Plan for Fort Smith sales tax advisory committee moves forward

by Tina Alvey Dale ([email protected]) 594 views 

The Fort Smith Board of Directors unofficially agreed on the basics of a sales tax advisory committee during a board study session Tuesday night (March 8) after much discussion and listening to input from the general public.

The BOD approved a resolution March 1 that committed them to creating a sales tax advisory committee for the city. Directors approved two ordinances Feb. 22 that will allow voters in the city the opportunity to vote on the continuation of a 1% sales tax in a special election during the Arkansas state primary election May 24.

The first ordinance approved by the board will renew a 0.25% sales tax that is evenly allocated between the city’s fire department and city’s parks and recreation department. Directors voted 5-2 to extend the tax eight years, with collections from Sept. 30, 2022, to Sept. 20, 2030. The 0.25% sales tax that is evenly allocated between the two departments is set to expire on Sept. 30. That tax generated $5.7 million in 2020.

The second ordinance will extend a 0.75% sales tax from Jan. 1, 2023, to Dec. 31, 2030, with 83.3% of the revenue going to federal consent decree work on the city’s water and sewer system, and 16.7% directed to the city’s police department. The 0.75% sales tax was approved to pay the debt incurred for water and sewer projects and those bonds will be paid in full during the third quarter of 2022. This means the sales tax will end on Dec. 31.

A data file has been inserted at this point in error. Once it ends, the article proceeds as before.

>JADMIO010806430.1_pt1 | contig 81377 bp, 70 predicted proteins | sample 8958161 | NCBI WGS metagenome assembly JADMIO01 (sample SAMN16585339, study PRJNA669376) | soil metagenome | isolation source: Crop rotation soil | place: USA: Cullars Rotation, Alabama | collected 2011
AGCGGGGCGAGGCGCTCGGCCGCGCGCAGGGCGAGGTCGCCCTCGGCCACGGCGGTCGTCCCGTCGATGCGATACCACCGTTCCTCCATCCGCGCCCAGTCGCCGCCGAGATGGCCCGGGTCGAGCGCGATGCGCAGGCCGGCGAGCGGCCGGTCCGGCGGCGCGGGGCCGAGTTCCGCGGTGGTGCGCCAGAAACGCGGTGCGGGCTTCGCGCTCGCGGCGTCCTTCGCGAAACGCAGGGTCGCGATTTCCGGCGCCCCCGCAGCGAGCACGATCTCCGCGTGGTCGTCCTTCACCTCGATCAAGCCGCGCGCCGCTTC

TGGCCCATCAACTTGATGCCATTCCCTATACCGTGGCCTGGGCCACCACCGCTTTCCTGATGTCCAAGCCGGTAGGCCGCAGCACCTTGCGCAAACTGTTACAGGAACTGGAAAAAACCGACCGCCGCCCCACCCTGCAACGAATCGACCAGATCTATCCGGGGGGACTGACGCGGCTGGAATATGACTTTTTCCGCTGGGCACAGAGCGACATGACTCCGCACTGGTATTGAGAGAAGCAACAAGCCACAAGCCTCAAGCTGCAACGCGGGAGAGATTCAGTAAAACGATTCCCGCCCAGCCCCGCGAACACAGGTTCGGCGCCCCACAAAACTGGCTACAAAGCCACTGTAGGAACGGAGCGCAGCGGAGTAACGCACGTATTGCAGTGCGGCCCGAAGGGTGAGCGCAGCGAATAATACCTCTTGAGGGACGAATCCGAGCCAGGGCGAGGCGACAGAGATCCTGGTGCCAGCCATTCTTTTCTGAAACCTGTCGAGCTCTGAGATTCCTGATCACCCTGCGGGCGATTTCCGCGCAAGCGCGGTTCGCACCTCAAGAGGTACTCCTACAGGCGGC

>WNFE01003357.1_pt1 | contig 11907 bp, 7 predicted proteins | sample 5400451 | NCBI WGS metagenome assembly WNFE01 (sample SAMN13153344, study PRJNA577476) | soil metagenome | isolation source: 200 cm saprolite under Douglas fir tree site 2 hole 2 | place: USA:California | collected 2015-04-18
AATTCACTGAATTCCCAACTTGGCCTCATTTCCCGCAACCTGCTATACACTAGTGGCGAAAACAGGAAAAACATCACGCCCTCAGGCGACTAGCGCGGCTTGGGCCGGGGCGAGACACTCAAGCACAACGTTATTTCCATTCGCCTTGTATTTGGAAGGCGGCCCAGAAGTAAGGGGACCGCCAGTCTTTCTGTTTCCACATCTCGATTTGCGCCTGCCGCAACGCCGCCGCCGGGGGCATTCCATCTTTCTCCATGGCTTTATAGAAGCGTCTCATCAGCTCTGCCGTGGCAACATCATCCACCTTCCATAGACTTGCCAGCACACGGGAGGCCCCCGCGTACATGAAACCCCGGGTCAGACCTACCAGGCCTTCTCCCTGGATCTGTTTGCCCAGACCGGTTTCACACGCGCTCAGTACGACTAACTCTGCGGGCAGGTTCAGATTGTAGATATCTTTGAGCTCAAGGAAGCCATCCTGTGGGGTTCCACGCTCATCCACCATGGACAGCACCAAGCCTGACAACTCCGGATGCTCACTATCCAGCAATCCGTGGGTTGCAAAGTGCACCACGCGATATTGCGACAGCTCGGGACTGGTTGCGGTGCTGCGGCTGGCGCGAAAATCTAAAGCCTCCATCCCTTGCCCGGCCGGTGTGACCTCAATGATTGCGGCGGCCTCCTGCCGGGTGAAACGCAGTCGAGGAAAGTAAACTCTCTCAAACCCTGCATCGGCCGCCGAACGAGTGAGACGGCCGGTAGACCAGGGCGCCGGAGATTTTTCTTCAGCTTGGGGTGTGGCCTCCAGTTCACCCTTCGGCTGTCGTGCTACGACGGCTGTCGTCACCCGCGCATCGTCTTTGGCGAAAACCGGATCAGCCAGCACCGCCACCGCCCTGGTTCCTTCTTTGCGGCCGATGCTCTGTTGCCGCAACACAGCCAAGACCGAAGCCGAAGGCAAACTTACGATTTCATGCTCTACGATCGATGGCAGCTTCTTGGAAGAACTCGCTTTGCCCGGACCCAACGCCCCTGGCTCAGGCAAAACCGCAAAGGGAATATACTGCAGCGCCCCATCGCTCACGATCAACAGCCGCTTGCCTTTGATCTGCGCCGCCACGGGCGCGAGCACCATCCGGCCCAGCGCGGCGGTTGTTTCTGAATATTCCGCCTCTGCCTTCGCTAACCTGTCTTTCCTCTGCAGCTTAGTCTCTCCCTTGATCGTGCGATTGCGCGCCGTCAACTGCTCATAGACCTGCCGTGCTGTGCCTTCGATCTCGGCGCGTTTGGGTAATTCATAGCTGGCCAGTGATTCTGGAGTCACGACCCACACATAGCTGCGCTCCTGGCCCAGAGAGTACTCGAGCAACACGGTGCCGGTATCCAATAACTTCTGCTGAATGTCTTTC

“With the adoption of Resolution No. R-31-22, the Board of Directors has committed to the creation of a committee to review revenues and expenditures related to city sales and use taxes by April 5, 2022,” a memo from Deputy City Administrator Jeff Dingman on the matter. “At current issue is the desire of the Board for the city to be transparent with the public regarding the revenues from sales and use taxes levied by the City of Fort Smith.”

The preliminary direction given by the board to city administration was the board would consist of nine citizens, one from each of the cities four wards and five at-large members, along with the mayor, who will serve as an ex-officio member with a voice but no vote except as needed in times of tied vote. The deputy city administrator and the city’s finance director also would serve as ex-officio members with voice. At least one of the committee members will be a certified public accountant.

Three members would be chosen for one year, three for two years and three for three years, so all seats would not be up for appointment at the same time. After the initial terms, all terms would be for three years. Members could request to be reappointed.

The committee would review expenditures from all the city’s sales tax funds quarterly. It would meet quarterly, once to review the revenues and expenditures and once to approve the minutes and report that will be sent to the board of directors.